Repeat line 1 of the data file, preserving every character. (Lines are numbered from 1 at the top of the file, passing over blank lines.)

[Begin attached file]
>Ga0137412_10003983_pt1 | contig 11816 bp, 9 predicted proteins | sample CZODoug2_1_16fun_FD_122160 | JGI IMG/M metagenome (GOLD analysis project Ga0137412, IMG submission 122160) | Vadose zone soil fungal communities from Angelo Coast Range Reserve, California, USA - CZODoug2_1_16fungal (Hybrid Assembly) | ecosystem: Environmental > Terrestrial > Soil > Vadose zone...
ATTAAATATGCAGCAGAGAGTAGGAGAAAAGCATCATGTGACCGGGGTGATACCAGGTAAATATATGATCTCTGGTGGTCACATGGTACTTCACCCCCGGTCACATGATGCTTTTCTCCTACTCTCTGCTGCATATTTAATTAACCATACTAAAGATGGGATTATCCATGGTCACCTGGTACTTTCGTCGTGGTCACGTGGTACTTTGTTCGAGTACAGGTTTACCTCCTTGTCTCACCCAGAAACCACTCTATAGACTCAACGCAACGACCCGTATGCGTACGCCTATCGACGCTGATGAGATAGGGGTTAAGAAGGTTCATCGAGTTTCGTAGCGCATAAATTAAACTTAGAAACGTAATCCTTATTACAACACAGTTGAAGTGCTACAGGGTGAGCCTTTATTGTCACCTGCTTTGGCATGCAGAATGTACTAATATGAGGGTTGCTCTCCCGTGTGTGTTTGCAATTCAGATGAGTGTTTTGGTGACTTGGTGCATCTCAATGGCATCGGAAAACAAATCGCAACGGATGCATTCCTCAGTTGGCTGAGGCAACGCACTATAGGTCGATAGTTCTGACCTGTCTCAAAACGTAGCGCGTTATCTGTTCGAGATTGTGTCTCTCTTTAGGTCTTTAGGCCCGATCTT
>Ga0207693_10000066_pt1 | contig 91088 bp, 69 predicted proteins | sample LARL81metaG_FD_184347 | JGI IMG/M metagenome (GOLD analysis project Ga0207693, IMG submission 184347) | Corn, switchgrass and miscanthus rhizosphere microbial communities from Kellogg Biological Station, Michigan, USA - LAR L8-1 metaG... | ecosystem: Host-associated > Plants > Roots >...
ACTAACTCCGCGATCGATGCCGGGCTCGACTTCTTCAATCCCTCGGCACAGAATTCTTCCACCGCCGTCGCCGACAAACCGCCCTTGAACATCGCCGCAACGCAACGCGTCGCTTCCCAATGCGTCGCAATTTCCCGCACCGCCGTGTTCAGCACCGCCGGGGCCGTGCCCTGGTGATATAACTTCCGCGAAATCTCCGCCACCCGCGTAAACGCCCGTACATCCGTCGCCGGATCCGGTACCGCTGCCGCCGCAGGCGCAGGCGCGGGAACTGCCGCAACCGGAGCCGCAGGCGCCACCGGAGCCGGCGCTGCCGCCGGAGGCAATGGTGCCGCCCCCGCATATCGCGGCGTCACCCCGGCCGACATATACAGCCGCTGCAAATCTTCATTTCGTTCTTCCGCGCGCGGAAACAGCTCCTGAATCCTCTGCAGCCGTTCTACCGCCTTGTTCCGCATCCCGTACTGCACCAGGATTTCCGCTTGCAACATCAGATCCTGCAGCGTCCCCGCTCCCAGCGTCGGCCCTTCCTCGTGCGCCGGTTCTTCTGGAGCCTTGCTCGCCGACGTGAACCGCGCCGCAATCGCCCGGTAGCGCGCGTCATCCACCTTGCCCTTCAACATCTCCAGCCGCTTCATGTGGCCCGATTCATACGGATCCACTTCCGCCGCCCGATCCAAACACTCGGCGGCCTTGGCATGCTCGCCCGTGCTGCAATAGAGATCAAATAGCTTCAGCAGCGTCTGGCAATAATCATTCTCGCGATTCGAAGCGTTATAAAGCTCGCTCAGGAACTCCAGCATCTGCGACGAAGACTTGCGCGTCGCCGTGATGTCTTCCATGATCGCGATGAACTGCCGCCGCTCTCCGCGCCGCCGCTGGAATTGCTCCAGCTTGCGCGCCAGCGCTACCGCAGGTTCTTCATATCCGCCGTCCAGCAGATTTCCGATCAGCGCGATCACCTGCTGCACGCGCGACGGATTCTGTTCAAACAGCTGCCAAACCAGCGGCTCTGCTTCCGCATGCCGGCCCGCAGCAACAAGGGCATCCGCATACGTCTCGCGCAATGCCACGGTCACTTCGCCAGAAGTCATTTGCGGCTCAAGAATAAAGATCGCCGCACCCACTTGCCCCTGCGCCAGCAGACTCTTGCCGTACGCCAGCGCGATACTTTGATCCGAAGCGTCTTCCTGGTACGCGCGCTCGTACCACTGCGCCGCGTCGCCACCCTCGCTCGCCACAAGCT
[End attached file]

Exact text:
>Ga0137412_10003983_pt1 | contig 11816 bp, 9 predicted proteins | sample CZODoug2_1_16fun_FD_122160 | JGI IMG/M metagenome (GOLD analysis project Ga0137412, IMG submission 122160) | Vadose zone soil fungal communities from Angelo Coast Range Reserve, California, USA - CZODoug2_1_16fungal (Hybrid Assembly) | ecosystem: Environmental > Terrestrial > Soil > Vadose zone...